The best place to experience some of the magic of the Oscars isn't in Hollywood –– it's in Iceland.
The town of Húsavik, Iceland is getting a little Oscar buzz after the town was featured in Netflix's "Eurovision Song Contest: The Story of Fire Saga." A song named after the town by Óskar Óskarsson (played by Sigurður Illugason) is featured in the film and it just got nominated for an Academy Award, according to Vulture.
To help secure the nomination, the town launched an Oscars campaign that's charming, hilarious, and hopefully will win the town its first award. The buzz from the film is especially good for the people in Húsavik, since most of the town relies on tourism.
"For this reason, the town has been hit hard by the Covid-19 pandemic," it says in a statement from the Óskar for Húsavík website. "But the release of the Netflix film and the song 'Húsavik' has lifted the spirit of the people of Húsavík. When we learned that the song, that has become a sort of an anthem for our people, had a chance of an Oscar nomination, we sprung into action."
Recently, Iceland has eased some of its border restrictions for vaccinated tourists from the U.S. and UK, and with that, there are plenty of reasons to start planning a trip to Iceland, and Húsavik in particular.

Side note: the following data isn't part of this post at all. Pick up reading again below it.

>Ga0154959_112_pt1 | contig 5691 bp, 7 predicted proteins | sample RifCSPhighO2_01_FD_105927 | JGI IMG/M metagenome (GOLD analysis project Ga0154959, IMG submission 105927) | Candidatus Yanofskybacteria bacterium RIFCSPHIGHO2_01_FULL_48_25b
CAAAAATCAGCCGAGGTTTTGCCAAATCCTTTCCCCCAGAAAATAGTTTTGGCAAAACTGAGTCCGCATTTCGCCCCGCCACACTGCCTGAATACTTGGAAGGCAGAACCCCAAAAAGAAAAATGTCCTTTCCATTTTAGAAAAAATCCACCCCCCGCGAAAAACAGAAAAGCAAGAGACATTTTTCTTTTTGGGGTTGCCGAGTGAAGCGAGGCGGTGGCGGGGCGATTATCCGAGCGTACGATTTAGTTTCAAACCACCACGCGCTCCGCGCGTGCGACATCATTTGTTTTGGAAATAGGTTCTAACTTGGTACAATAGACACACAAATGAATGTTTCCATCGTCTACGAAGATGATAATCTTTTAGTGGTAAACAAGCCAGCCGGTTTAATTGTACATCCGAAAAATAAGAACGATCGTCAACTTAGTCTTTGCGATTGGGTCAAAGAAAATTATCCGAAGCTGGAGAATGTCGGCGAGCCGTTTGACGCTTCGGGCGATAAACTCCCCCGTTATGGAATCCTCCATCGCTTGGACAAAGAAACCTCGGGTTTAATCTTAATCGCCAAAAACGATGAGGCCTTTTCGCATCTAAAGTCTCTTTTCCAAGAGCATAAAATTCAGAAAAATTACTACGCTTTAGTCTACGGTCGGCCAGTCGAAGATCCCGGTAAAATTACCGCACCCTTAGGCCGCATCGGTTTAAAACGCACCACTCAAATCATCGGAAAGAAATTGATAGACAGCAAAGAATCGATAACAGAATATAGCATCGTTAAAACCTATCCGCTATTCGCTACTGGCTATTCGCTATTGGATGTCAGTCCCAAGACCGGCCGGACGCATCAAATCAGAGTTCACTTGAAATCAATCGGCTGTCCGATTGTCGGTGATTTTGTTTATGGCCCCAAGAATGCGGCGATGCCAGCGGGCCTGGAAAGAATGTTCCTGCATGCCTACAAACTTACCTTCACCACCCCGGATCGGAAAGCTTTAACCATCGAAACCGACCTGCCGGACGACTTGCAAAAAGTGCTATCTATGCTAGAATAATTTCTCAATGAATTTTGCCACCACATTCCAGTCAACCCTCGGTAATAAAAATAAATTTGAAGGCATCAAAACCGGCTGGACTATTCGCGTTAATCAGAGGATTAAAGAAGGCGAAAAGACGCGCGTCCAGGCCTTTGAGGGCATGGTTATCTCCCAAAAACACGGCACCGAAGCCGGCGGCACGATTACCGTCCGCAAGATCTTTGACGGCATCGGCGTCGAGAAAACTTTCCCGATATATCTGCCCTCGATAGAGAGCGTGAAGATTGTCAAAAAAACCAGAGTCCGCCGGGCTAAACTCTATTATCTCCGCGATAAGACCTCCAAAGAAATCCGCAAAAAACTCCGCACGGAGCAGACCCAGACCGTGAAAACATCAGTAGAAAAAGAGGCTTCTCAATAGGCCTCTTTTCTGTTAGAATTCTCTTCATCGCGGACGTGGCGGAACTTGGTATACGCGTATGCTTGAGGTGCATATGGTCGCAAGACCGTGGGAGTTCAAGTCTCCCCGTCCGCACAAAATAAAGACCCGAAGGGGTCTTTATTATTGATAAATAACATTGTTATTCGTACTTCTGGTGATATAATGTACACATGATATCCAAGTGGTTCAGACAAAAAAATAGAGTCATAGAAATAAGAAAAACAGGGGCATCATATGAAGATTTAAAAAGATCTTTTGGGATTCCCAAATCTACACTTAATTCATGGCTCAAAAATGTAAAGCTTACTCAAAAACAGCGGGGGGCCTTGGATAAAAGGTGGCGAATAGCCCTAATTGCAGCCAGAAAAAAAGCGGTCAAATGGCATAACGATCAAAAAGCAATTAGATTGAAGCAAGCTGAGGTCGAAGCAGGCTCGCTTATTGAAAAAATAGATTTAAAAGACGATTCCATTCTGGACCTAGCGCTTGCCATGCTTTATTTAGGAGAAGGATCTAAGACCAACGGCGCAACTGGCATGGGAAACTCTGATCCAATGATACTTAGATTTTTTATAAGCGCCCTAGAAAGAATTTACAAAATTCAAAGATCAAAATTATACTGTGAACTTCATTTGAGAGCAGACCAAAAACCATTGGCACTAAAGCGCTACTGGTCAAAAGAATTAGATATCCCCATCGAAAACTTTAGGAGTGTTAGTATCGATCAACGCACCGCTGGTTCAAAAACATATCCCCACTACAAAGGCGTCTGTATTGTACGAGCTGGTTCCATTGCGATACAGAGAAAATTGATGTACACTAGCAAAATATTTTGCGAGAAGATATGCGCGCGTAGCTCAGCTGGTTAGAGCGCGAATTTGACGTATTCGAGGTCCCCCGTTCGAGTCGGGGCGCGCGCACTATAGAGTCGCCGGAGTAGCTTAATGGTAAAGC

As noted in its campaign, Húsavik is a great place for whale watching (or "dancing whales" as it's mentioned in the campaign). It's known as the whale watching capital of Europe, so nature-loving tourists will certainly get their fill of seeing these majestic creatures in action.
Húsavik may also have a reputation for being a sleepy port town, but there are also lots of opportunities to shop and enjoy a delicious Icelandic meal. Locals recommend Salka Restaurant, Gamli Baukur at the Harbour, or Naustid for Icelandic seafood, and a new microbrewery, Húsavík Öl, for grabbing a drink.
And no matter when you go, there is always something to do. In the summer, Lake Botnsvatn is a popular place to enjoy nature by hiking or mountain biking the three-mile path around the lake. In winter, the town's local ski areas are particularly popular, with options for cross country skiing, challenging snowboarding courses, and opportunities for beginners and children.
Beyond Húsavík, Iceland is full of things to do and places to see. The country's Fagradalsfjall volcano also made headlines recently after it began to erupt for the first time in 6,000 years on March 19. Although it's about seven hours from Húsavík, it's still an excellent stop for travelers who are looking to explore the entire country on a longer trip. It's possible that this fissure could last anywhere between weeks and years, and you can watch a livestream on the Visit Iceland website.
For more information about what to see and do in Húsavík, check out the Visit Húsavík website or Visit Iceland website.
Andrea Romano is a freelance writer in New York City. Follow her on Twitter @theandrearomano.
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